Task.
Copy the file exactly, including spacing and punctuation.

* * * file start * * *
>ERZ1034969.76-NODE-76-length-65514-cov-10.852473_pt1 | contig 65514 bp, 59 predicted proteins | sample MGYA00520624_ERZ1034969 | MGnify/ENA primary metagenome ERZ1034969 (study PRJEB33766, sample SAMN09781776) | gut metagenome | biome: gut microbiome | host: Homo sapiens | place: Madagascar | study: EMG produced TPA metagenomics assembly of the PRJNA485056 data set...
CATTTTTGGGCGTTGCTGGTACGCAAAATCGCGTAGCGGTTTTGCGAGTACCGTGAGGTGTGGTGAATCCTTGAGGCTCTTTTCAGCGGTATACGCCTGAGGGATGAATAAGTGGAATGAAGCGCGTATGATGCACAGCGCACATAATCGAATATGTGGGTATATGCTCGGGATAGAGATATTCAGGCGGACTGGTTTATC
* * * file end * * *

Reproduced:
>ERZ1034969.76-NODE-76-length-65514-cov-10.852473_pt1 | contig 65514 bp, 59 predicted proteins | sample MGYA00520624_ERZ1034969 | MGnify/ENA primary metagenome ERZ1034969 (study PRJEB33766, sample SAMN09781776) | gut metagenome | biome: gut microbiome | host: Homo sapiens | place: Madagascar | study: EMG produced TPA metagenomics assembly of the PRJNA485056 data set...
CATTTTTGGGCGTTGCTGGTACGCAAAATCGCGTAGCGGTTTTGCGAGTACCGTGAGGTGTGGTGAATCCTTGAGGCTCTTTTCAGCGGTATACGCCTGAGGGATGAATAAGTGGAATGAAGCGCGTATGATGCACAGCGCACATAATCGAATATGTGGGTATATGCTCGGGATAGAGATATTCAGGCGGACTGGTTTATC